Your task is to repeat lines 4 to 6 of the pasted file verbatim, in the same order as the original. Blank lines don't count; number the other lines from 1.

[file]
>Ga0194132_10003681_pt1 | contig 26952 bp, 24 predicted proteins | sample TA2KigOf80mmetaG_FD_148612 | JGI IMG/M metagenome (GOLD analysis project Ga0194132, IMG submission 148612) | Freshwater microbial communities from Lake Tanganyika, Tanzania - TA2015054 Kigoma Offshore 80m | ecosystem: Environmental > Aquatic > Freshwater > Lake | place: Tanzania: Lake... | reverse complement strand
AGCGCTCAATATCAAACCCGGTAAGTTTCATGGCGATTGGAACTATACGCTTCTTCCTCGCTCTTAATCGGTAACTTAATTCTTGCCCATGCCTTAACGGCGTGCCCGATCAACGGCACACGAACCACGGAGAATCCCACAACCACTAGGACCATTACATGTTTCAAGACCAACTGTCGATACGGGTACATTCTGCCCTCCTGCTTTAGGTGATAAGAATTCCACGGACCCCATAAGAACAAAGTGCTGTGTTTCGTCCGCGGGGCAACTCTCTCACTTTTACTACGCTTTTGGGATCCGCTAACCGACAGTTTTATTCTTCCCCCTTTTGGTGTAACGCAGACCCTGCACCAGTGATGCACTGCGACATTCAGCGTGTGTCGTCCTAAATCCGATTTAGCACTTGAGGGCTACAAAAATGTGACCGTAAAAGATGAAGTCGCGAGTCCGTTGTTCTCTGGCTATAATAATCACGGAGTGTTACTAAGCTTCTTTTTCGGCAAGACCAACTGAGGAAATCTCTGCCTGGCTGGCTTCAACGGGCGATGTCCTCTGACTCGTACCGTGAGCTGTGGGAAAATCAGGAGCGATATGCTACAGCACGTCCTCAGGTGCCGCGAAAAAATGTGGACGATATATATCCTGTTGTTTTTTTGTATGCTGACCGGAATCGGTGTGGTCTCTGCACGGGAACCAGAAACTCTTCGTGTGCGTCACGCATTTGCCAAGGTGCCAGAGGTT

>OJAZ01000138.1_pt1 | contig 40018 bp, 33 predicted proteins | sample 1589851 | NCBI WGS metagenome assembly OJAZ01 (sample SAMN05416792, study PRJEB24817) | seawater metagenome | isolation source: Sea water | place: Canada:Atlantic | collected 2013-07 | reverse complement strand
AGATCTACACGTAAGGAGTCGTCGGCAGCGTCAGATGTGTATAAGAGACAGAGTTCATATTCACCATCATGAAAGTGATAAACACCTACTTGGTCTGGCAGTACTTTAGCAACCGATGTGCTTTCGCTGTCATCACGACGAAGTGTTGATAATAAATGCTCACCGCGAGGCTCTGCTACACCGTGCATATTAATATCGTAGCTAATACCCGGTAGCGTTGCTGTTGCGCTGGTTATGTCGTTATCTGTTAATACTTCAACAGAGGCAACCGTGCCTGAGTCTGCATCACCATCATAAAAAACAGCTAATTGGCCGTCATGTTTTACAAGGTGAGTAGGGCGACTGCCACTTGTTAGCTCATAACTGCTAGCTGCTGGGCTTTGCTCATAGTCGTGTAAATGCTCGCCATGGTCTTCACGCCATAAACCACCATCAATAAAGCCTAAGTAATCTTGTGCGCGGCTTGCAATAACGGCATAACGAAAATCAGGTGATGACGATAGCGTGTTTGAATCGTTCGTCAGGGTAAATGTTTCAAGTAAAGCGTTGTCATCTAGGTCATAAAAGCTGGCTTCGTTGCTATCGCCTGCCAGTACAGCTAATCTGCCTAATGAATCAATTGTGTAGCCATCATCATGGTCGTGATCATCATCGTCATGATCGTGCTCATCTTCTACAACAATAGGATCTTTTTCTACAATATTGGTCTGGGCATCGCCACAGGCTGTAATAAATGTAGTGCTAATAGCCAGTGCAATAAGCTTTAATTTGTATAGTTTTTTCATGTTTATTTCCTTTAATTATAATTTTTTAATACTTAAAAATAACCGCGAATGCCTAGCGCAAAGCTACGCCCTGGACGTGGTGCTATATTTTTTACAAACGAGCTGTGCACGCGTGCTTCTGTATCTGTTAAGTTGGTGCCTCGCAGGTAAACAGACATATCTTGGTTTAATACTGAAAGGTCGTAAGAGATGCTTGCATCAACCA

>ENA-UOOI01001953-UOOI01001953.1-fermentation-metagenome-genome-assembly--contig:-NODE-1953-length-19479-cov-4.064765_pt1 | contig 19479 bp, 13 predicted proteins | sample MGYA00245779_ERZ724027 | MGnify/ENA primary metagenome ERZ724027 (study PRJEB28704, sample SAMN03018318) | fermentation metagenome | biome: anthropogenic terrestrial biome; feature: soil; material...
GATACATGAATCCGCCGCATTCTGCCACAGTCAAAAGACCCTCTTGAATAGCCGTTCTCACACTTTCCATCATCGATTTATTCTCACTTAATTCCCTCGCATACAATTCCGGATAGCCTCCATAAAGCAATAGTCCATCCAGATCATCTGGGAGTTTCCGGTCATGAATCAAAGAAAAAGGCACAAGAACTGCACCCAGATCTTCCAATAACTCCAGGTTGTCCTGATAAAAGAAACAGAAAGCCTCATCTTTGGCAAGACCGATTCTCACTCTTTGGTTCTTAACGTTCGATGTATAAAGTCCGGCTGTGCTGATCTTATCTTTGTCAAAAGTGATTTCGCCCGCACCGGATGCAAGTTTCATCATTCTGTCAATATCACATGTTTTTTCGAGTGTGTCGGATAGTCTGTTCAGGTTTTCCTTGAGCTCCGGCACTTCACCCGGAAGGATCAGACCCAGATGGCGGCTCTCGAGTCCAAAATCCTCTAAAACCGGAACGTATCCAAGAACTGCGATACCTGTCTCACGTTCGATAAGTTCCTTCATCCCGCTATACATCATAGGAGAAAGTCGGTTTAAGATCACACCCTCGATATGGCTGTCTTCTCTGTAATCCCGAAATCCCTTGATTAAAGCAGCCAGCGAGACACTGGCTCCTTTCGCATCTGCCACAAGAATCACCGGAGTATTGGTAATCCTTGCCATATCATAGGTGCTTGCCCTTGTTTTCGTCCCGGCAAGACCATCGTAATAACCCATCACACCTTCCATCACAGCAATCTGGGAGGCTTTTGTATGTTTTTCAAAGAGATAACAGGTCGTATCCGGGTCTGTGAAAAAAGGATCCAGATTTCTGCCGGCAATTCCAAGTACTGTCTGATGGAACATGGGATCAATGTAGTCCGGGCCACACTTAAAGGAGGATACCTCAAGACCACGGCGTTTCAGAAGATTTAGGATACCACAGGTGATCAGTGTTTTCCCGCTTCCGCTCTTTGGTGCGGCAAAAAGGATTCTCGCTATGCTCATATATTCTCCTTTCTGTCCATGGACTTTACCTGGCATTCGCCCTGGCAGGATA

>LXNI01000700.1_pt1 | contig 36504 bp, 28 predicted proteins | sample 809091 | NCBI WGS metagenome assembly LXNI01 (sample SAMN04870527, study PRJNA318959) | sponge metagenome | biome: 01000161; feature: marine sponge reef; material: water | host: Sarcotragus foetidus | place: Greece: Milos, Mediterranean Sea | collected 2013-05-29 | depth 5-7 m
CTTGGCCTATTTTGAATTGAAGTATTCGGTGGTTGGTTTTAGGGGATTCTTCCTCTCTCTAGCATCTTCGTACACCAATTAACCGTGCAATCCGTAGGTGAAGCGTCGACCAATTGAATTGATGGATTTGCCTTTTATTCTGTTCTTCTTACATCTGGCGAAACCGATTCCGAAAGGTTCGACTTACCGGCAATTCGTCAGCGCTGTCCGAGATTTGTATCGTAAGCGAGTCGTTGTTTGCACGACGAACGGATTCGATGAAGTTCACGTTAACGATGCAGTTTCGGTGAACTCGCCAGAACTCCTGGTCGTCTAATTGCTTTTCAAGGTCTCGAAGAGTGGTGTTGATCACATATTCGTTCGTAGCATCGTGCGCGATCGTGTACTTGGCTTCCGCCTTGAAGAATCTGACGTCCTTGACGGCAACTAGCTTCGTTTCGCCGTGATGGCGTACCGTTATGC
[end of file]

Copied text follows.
AGATCTACACGTAAGGAGTCGTCGGCAGCGTCAGATGTGTATAAGAGACAGAGTTCATATTCACCATCATGAAAGTGATAAACACCTACTTGGTCTGGCAGTACTTTAGCAACCGATGTGCTTTCGCTGTCATCACGACGAAGTGTTGATAATAAATGCTCACCGCGAGGCTCTGCTACACCGTGCATATTAATATCGTAGCTAATACCCGGTAGCGTTGCTGTTGCGCTGGTTATGTCGTTATCTGTTAATACTTCAACAGAGGCAACCGTGCCTGAGTCTGCATCACCATCATAAAAAACAGCTAATTGGCCGTCATGTTTTACAAGGTGAGTAGGGCGACTGCCACTTGTTAGCTCATAACTGCTAGCTGCTGGGCTTTGCTCATAGTCGTGTAAATGCTCGCCATGGTCTTCACGCCATAAACCACCATCAATAAAGCCTAAGTAATCTTGTGCGCGGCTTGCAATAACGGCATAACGAAAATCAGGTGATGACGATAGCGTGTTTGAATCGTTCGTCAGGGTAAATGTTTCAAGTAAAGCGTTGTCATCTAGGTCATAAAAGCTGGCTTCGTTGCTATCGCCTGCCAGTACAGCTAATCTGCCTAATGAATCAATTGTGTAGCCATCATCATGGTCGTGATCATCATCGTCATGATCGTGCTCATCTTCTACAACAATAGGATCTTTTTCTACAATATTGGTCTGGGCATCGCCACAGGCTGTAATAAATGTAGTGCTAATAGCCAGTGCAATAAGCTTTAATTTGTATAGTTTTTTCATGTTTATTTCCTTTAATTATAATTTTTTAATACTTAAAAATAACCGCGAATGCCTAGCGCAAAGCTACGCCCTGGACGTGGTGCTATATTTTTTACAAACGAGCTGTGCACGCGTGCTTCTGTATCTGTTAAGTTGGTGCCTCGCAGGTAAACAGACATATCTTGGTTTAATACTGAAAGGTCGTAAGAGATGCTTGCATCAACCA

>ENA-UOOI01001953-UOOI01001953.1-fermentation-metagenome-genome-assembly--contig:-NODE-1953-length-19479-cov-4.064765_pt1 | contig 19479 bp, 13 predicted proteins | sample MGYA00245779_ERZ724027 | MGnify/ENA primary metagenome ERZ724027 (study PRJEB28704, sample SAMN03018318) | fermentation metagenome | biome: anthropogenic terrestrial biome; feature: soil; material...
GATACATGAATCCGCCGCATTCTGCCACAGTCAAAAGACCCTCTTGAATAGCCGTTCTCACACTTTCCATCATCGATTTATTCTCACTTAATTCCCTCGCATACAATTCCGGATAGCCTCCATAAAGCAATAGTCCATCCAGATCATCTGGGAGTTTCCGGTCATGAATCAAAGAAAAAGGCACAAGAACTGCACCCAGATCTTCCAATAACTCCAGGTTGTCCTGATAAAAGAAACAGAAAGCCTCATCTTTGGCAAGACCGATTCTCACTCTTTGGTTCTTAACGTTCGATGTATAAAGTCCGGCTGTGCTGATCTTATCTTTGTCAAAAGTGATTTCGCCCGCACCGGATGCAAGTTTCATCATTCTGTCAATATCACATGTTTTTTCGAGTGTGTCGGATAGTCTGTTCAGGTTTTCCTTGAGCTCCGGCACTTCACCCGGAAGGATCAGACCCAGATGGCGGCTCTCGAGTCCAAAATCCTCTAAAACCGGAACGTATCCAAGAACTGCGATACCTGTCTCACGTTCGATAAGTTCCTTCATCCCGCTATACATCATAGGAGAAAGTCGGTTTAAGATCACACCCTCGATATGGCTGTCTTCTCTGTAATCCCGAAATCCCTTGATTAAAGCAGCCAGCGAGACACTGGCTCCTTTCGCATCTGCCACAAGAATCACCGGAGTATTGGTAATCCTTGCCATATCATAGGTGCTTGCCCTTGTTTTCGTCCCGGCAAGACCATCGTAATAACCCATCACACCTTCCATCACAGCAATCTGGGAGGCTTTTGTATGTTTTTCAAAGAGATAACAGGTCGTATCCGGGTCTGTGAAAAAAGGATCCAGATTTCTGCCGGCAATTCCAAGTACTGTCTGATGGAACATGGGATCAATGTAGTCCGGGCCACACTTAAAGGAGGATACCTCAAGACCACGGCGTTTCAGAAGATTTAGGATACCACAGGTGATCAGTGTTTTCCCGCTTCCGCTCTTTGGTGCGGCAAAAAGGATTCTCGCTATGCTCATATATTCTCCTTTCTGTCCATGGACTTTACCTGGCATTCGCCCTGGCAGGATA